As I started my life as a single mother and moving past survivorship, I started dating and held on to my romantic notion that I would meet my prince charming. I quickly realized that men, well, the men I met, did not care if I took my top off during sex. This shocked me because I thought that was the very definition of femininity. I had developed, through this, a false sense of power.
I did not need my breasts and I could still hide their truth. In some ways, breast cancer, and all my surgeries, were a factor in any decision that I made to be intimate and my pure test of intimacy became sharing my health history; and, I can honestly share that was an extremely rare occurrence.
After many years, I started to realize that what I thought was a source of strength, my resolute determination to move on and be “normal” was actually holding me back. I started to notice that when I was with a man and the relationship did not work out, that I attributed it to my body, and consequently my femininity. I started blaming my body for failings in love and sex. I started to believe that If I could not be honest or authentic, I could not attract true intimacy.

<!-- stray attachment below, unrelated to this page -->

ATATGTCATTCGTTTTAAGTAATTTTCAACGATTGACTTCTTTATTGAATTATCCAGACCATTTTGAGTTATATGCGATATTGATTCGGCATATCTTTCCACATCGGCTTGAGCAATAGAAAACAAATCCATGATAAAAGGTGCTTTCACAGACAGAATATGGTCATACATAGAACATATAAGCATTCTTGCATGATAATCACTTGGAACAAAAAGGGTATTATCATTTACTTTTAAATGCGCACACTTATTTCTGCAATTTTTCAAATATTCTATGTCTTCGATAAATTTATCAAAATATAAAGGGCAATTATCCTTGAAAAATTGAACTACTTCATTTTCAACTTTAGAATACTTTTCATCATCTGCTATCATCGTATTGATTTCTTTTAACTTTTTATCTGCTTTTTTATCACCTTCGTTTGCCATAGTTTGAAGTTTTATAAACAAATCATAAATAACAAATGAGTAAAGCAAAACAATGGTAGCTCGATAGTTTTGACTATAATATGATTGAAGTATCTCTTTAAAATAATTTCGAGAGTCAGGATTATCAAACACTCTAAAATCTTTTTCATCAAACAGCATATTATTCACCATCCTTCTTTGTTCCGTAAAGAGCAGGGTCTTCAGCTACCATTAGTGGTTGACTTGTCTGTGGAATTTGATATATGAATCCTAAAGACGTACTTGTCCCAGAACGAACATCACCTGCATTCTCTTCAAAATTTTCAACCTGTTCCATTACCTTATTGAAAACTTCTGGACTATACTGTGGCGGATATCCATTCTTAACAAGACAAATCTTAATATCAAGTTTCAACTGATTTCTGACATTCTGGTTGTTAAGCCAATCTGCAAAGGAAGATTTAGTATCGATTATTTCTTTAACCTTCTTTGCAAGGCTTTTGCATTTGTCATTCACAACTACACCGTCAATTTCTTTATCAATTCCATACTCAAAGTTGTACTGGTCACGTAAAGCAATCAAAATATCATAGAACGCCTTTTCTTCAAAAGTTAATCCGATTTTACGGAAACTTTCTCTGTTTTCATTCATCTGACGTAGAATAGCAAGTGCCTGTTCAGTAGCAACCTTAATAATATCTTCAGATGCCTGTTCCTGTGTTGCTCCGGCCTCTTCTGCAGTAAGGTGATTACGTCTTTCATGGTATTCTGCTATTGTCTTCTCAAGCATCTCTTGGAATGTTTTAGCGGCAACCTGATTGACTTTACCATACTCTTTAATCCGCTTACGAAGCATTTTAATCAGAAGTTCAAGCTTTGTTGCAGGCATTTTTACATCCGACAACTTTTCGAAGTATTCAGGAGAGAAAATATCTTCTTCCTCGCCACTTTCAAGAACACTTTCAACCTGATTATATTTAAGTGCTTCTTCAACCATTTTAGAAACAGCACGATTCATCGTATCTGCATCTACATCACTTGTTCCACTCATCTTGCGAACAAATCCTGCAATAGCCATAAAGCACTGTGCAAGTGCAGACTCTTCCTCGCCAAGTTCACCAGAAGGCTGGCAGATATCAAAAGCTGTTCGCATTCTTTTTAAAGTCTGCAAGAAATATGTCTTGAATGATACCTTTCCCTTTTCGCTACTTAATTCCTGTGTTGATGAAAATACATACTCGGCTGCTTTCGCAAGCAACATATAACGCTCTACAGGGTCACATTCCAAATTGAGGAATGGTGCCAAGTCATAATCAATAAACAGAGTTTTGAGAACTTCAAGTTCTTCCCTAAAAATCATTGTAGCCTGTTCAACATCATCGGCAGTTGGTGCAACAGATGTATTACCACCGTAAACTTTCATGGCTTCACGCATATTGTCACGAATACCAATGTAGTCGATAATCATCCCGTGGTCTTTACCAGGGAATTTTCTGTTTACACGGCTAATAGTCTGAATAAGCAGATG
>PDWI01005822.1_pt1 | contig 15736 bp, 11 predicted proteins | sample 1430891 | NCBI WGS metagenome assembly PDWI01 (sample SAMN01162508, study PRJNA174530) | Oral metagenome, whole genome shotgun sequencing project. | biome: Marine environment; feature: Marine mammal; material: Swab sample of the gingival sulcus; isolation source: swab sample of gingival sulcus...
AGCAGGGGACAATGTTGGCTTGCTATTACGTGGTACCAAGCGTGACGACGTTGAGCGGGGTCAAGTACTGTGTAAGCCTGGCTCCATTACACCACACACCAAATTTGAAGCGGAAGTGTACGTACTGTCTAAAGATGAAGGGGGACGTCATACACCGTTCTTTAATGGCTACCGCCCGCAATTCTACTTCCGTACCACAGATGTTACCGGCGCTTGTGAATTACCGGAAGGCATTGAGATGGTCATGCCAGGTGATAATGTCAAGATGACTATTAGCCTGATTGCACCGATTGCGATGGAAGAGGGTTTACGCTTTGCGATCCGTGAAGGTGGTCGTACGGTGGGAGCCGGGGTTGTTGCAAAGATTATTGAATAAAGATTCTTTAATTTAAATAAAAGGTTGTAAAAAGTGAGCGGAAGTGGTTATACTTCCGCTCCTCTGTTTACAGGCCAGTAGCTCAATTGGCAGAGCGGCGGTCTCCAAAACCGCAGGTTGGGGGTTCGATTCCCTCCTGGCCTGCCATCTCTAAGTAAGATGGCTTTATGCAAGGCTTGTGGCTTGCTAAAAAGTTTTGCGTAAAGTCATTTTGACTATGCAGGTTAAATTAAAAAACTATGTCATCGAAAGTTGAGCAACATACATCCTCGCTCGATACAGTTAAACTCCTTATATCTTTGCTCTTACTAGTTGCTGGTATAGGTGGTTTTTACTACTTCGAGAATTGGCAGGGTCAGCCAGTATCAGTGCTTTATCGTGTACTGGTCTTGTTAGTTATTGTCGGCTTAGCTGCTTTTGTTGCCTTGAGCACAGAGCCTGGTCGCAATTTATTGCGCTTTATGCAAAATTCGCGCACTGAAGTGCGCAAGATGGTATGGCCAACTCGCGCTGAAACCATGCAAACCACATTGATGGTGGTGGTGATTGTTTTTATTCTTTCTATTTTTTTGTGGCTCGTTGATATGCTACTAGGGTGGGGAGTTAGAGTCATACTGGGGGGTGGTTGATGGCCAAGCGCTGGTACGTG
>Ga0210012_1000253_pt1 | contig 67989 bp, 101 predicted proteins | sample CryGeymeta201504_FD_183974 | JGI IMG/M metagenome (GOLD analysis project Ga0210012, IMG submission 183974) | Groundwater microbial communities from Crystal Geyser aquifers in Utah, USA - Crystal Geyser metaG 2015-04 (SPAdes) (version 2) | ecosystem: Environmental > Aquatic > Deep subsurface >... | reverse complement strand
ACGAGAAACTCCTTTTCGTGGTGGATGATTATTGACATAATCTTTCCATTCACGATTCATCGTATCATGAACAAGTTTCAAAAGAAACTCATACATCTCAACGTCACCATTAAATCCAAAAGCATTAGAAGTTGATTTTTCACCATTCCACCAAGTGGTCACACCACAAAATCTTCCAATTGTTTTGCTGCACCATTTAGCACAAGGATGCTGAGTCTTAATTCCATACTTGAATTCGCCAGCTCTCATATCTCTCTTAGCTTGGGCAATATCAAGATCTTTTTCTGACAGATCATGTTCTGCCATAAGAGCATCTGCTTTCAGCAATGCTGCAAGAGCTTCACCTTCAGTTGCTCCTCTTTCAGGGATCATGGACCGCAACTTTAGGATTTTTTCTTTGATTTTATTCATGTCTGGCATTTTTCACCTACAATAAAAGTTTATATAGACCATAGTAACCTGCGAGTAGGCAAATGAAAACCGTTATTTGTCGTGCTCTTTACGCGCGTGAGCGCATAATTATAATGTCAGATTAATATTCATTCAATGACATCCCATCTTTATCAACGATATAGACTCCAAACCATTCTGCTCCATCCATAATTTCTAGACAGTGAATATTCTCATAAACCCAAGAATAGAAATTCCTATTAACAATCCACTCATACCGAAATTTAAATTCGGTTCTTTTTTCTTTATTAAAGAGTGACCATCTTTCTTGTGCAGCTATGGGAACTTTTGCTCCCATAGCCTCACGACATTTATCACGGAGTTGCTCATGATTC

Further, I recognized that it also meant that I had to be vulnerable. To do this, I had to finally look at my body, not as a battle ground, but as a woman who was attractive, sexy and capable of both giving and receiving pleasure. It became clear that I finally had to take my top off and believe that I was beautiful.
On the eve of my first surgery 17 years ago, I promised myself that if I had to have any further surgeries, I would host a party the night before with close friends and family. I am happy that I made this promise because 11 “boobie parties” later, they became an instrumental pillar of my healing process and an important reminder to my daughters that they have an army of support around them. At the last of these parties I hosted I gave away nipple pasties to everyone as a party favour. Before long, both men and women were wearing them. Most striking to me was that everyone was wearing them with pride and smiling. I also saw body confidence issues in everyone dissolve and, in its place, there was pure celebration.